Antioxidant activity of Pueraria tuberose DC, (PT) Leguminosae (Fabaceae) has already been reported by us and here an active compound has been isolated and its action on expression of iNOS protein has been explored by using LPS induced changes in attached rat peritoneal macrophage cell culture.
    METHODS AND RESULTS:
    The pure compound was isolated by column chromatography and its structure was characterized by spectral studies, which was identified as Tuberosin (5 hydroxy 3,4,7,3',4' pentamethoxy flavone). Its antioxidant capacity was determined and compared with alcoholic extract as EC50 value for scavenging potential towards pre-generated monocation ABTS* radical, superoxide radicals, hydroxyl radicals, metal chelation property and on lipid peroxidation. Further, rat peritoneal macrophages were isolated, cultured and the attached macrophages were exposed to lipopolysaccharide (LPS) with different concentrations of Tuberosin (pretreatment for 30 min). After 17 h the released NO content, in culture supernatant, was indirectly estimated as accumulated nitrite by Griess reagent. To understand the mechanism of action, the extent of expression of inducible nitric oxide synthase genes, the iNOS protein was assessed in macrophage lysate by using its antibody on western blot analysis. Tuberosin significantly scavenged all the species of FRs, described above and it also inhibited the LPS induced release of NO and amount of iNOS protein in macrophages. All the changes were significant and concentration dependent.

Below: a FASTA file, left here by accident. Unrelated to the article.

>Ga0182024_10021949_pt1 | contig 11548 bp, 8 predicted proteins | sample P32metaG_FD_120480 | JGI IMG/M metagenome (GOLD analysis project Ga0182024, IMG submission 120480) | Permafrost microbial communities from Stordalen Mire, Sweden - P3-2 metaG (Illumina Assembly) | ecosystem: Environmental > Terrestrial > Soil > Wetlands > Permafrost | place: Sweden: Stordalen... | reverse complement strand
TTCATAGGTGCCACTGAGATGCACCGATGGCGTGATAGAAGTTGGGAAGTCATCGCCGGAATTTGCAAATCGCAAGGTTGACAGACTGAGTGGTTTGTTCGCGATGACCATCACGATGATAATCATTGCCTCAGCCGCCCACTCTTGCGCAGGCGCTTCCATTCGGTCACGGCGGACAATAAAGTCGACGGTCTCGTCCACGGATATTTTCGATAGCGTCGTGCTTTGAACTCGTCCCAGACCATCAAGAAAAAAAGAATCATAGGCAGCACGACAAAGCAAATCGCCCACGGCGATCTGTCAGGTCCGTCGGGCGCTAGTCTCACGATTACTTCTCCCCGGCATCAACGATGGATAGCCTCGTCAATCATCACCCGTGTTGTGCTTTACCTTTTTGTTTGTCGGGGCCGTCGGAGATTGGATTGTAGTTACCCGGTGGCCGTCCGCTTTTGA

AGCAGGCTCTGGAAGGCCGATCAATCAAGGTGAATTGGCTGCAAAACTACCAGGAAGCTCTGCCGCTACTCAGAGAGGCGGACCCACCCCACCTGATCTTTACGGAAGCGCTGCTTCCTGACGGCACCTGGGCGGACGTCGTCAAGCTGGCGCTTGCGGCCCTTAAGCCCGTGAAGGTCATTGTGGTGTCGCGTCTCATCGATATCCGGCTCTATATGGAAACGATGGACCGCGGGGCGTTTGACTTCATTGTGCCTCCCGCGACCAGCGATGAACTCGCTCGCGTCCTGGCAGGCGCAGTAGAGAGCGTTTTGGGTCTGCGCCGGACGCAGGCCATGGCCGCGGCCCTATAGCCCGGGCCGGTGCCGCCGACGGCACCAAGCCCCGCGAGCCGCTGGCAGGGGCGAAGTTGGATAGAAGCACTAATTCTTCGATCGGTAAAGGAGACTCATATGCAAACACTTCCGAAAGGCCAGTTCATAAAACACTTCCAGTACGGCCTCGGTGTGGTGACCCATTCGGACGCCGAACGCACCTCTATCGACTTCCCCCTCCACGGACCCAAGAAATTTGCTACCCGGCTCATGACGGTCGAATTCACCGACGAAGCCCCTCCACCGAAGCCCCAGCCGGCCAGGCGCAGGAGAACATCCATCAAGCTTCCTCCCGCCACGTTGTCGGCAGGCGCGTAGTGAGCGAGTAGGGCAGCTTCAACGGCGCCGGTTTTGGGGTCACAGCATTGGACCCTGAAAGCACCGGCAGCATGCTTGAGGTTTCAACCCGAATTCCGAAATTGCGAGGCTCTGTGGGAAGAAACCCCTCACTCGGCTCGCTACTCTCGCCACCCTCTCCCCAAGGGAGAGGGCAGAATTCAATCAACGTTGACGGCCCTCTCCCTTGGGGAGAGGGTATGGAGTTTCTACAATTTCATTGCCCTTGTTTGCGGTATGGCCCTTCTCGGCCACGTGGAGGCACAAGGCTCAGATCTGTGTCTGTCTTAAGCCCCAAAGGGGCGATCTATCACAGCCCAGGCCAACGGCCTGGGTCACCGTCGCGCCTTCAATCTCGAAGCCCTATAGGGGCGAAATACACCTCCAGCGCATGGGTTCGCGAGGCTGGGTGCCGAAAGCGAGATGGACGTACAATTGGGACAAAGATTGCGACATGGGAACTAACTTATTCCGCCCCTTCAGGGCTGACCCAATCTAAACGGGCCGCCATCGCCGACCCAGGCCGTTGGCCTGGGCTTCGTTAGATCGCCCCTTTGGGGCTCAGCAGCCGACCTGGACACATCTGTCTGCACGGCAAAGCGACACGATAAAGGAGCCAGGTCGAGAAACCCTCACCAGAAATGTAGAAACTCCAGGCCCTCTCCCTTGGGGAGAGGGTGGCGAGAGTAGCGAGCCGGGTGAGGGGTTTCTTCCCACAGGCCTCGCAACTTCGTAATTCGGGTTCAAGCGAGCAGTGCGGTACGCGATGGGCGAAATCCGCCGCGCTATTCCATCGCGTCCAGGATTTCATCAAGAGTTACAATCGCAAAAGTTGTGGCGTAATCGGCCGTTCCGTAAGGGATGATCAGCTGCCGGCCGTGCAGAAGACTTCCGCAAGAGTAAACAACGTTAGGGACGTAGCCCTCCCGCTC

CONCLUSIONS:
    Thus it could be suggested that Tuberosin, is one of the active principles of Pueraria tuberose, which directly scavenges various species of Free radicals (FRs) and also inhibits LPS induced inflammatory changes in macrophages.
    J Agric Food Chem. 2010 Sep 22;58(18):9988-93.
    Yeast α-glucosidase inhibition by isoflavones from plants of Leguminosae as an in vitro alternative to acarbose.[Pubmed: 20734984 ]

    METHODS AND RESULTS:
    In the course of searching for new classes of α-glucosidase inhibitors originated from natural resources, 11 kinds of isoflavones, i.e., medicarpin (1), formononetin (2), mucronulatol (3), (3R)-calussequinone (5), (3R)-5'-methoxyvestitol (6), tectorigenin (7), biochanin A (8), Tuberosin (9), calycosin (10), daidzein (11), and genistein (12), as well as a flavone, liquritigenin (4), were isolated as active principles responsible for the yeast α-glucosidase inhibitory activity from two leguminous plant extracts, i.e., the heartwood extract of Dalbergia odorifera and the roots extract of Pueraria thunbergiana.
    CONCLUSIONS:
    Each components (1-12) demonstrated a significantly potent inhibition on yeast α-glucosidase in a dose dependent manner when the p-nitrophenyl-α-D-glucopyranoside was used as a substrate in vitro. The concentration required for 50% enzyme inhibition (IC50) were calculated as 2.93 mM (1), 0.51 mM (2), 3.52 mM (7) 0.35 mM (8), 3.52 mM (9), 0.85 mM (11), and 0.15 mM (12) when that of reference drug acarbose was evaluated as 9.11 mM, in vitro. However, isoflavone glycosides, i.e., puerarin (13), daidzin (14), formononetin-7-O-β-glucopyranoside (15), and genistin (16), exhibited a relatively poor inhibitory activity on yeast α-glucosidase as compared with the corresponding isoflavone (2, 11, 12), respectively.